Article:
CCR and CEJIL Respond to UN and IACHR Joint Statement Calling on United States to Close Guantánamo
New York and Washington, DC, May 1, 2013—The Center for Justice and International Law (CEJIL) and the Center for Constitutional Rights (CCR) join the United Nations and the Inter-American Commission on Human Rights (IACHR) in demanding that the United States take immediate steps to end the crisis currently unfolding in the Guantánamo Bay Naval Base and close the detention center.
At this moment, over 100 of the men still detained in Guantánamo are involved in a hunger strike now in its third month, and are risking their very lives in order to protest their continued arbitrary, indefinite detention in Guantánamo. Over one-fifth of these men are being force-fed by the United States military. Additionally, the United States still refuses to allow IACHR and UN experts to visit prisoners in Guantánamo.
The Inter-American Commission and the UN Special Rapporteur on Torture, the UN Special Rapporteur on countering terrorism, the UN Special Rapporteur on health, the UN Working Group on Arbitrary Detention, in their joint communication, “call urgently on the Government of the United States of America to respect and guarantee the life, health and personal integrity of detainees at the Guantánamo Naval Base, particularly in the context of the current hunger strike.”
The Inter-American Commission, a human rights body of the OAS, has actively monitored the situation in Guantánamo since it first issued precautionary measures in 2002, as part of its mandate to issue important measures of protection in serious and urgent situations to prevent irreparable harm. The IACHR has repeatedly called on the United States to close Guantánamo, as have the UN special mandate-holders and the UN High Commissioner for Human Rights. In the statement, the Inter-American Commission recalls the information given by CEJIL and CCR during our thematic hearing at the IACHR’s March 2013 sessions including “specialized information on the severe and lasting physiological and psychological damage caused by the detainees’ high degree of uncertainty over basic aspects of their lives, such as knowing whether or not they will be tried; whether they will be released and when; or whether they will see their family members again.”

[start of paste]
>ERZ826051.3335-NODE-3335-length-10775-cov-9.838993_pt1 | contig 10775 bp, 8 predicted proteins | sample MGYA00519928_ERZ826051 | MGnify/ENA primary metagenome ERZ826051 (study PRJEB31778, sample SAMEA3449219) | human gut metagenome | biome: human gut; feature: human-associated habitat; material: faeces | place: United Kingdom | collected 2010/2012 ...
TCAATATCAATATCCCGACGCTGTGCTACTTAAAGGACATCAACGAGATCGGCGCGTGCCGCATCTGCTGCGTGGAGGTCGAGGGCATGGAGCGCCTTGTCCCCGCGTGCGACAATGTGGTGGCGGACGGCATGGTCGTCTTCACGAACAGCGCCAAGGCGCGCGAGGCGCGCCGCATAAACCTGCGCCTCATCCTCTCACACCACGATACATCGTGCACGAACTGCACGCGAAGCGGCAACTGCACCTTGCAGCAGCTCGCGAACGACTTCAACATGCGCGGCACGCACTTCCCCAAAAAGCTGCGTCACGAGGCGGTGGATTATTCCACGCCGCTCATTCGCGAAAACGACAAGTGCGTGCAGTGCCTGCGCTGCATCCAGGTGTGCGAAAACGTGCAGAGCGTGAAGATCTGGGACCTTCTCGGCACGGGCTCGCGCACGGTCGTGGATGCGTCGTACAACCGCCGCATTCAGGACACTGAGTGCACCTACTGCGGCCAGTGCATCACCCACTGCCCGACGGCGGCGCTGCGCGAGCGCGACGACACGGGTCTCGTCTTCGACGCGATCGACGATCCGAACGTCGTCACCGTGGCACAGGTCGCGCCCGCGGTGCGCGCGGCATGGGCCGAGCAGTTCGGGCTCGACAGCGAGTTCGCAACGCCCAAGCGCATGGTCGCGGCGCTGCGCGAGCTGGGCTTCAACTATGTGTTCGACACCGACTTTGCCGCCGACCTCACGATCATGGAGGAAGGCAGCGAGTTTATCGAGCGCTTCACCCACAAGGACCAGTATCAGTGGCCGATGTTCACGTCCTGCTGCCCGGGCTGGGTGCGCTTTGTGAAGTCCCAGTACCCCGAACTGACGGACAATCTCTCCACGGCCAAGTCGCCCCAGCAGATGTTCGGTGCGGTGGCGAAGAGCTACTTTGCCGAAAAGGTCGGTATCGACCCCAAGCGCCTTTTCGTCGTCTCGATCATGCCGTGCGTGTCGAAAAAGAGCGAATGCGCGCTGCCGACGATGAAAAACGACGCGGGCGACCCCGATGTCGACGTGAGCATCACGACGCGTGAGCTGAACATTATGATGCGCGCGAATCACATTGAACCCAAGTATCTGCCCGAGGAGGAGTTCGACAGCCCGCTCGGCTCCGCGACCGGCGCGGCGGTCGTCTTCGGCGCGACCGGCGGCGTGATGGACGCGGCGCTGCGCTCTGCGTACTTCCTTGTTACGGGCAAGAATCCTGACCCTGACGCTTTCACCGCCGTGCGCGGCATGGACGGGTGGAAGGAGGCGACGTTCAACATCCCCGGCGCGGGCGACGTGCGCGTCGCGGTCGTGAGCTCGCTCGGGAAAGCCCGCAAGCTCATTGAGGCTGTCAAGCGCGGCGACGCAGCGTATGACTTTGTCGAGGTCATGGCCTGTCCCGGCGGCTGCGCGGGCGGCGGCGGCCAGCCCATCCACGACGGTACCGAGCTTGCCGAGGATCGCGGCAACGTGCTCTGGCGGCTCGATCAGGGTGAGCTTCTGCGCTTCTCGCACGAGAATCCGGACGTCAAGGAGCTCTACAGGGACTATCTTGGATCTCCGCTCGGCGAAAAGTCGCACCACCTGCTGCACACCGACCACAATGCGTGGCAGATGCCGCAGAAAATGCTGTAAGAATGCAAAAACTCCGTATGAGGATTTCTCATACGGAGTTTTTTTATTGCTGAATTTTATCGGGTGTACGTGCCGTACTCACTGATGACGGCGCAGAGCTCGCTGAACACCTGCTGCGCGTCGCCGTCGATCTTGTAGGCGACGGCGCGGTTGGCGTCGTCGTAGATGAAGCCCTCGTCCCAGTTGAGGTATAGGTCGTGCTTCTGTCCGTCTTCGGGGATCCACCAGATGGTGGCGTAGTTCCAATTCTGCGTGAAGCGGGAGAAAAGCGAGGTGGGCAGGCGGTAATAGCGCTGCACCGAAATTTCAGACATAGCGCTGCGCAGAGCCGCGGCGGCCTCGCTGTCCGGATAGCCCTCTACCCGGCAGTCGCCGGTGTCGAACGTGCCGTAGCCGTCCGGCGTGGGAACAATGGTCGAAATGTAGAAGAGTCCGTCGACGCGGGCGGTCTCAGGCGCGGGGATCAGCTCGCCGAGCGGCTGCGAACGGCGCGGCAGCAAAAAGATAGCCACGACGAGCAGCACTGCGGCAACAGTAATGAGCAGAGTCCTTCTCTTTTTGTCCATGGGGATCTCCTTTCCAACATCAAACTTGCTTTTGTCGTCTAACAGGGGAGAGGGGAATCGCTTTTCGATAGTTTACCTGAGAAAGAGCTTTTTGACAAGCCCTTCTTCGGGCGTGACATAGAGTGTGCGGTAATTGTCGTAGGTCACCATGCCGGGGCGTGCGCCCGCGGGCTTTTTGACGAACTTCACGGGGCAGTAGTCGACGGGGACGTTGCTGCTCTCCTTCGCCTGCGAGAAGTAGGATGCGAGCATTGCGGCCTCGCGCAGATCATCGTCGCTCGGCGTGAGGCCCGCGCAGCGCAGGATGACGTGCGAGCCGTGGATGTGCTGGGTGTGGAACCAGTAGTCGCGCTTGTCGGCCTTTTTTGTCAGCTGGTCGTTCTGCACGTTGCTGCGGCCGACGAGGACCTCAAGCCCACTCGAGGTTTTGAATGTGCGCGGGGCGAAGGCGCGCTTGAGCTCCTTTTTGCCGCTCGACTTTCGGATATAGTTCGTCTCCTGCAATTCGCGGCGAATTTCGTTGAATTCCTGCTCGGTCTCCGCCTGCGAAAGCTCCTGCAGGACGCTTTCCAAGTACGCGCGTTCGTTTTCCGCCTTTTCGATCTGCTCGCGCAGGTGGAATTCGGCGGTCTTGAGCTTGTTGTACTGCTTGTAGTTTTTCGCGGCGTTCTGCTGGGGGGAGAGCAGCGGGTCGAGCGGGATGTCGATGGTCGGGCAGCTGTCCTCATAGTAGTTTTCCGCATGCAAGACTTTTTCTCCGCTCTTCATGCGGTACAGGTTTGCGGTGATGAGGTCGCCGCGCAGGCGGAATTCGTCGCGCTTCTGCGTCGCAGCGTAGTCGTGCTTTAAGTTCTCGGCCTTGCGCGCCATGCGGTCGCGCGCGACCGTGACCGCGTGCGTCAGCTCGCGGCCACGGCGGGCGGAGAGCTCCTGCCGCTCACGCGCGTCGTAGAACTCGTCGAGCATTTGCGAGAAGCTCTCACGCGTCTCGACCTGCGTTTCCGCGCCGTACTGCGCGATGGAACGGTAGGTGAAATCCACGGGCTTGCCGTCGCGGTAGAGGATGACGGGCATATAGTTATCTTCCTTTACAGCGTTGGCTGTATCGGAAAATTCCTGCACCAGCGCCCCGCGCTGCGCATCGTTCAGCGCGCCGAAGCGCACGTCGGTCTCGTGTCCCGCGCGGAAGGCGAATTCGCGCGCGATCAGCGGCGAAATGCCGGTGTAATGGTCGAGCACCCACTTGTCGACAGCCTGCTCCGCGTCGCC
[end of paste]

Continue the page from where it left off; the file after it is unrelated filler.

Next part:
“At Guantánamo, the indefinite detention of individuals, most of whom have not been charged, goes far beyond a minimally reasonably period of time and causes a state of suffering, stress, fear and anxiety, which in itself constitutes a form of cruel, inhuman, and degrading treatment,” stressed Juan E. Méndez, the UN Special Rapporteur on Torture.
CCR Executive Director Vincent Warren said, “Contrary to its international obligations, the United States government continues to imprison 166 men in Guantánamo today, including 86 men who still languish in prison despite having been cleared for release by the United States. One of these men is our client Djamel Ameziane, whose landmark case was declared admissible by the IACHR in 2012 when CEJIL and CCR brought it.”
“Guantánamo has become a symbol of a failed policy to deal with terrorism by curtailing rights and engaging in practices that offend the values and principles upheld by international human rights law and the American Constitution” expressed Viviana Krsticevic, Executive Director of CEJIL.
As this urgent, ongoing crisis threatens to end the lives of over 100 men, CEJIL and CCR join the United Nations and the Inter-American Commission in once again calling on the United States to end the indefinite detention of persons; fulfill its international obligations by taking concrete steps to close the detention facility without delay; safely transfer, release, and resettle detainees; and ensuring that detained men have effective access to justice. We also call on the US government to allow representatives of the Inter-American Commission and the United Nations special mandate-holders to visit Guantánamo with full access to the detained men.
· Resolution 2/11 Regarding the Situation of the Detainees at Guantánamo Bay, United States, Precautionary Measures 259-02
The Center for Constitutional Rights is dedicated to advancing and protecting the rights guaranteed by the United States Constitution and the Universal Declaration of Human Rights. Founded in 1966 by attorneys who represented civil rights movements in the South, CCR is a non-profit legal and educational organization committed to the creative use of law as a positive force for social change.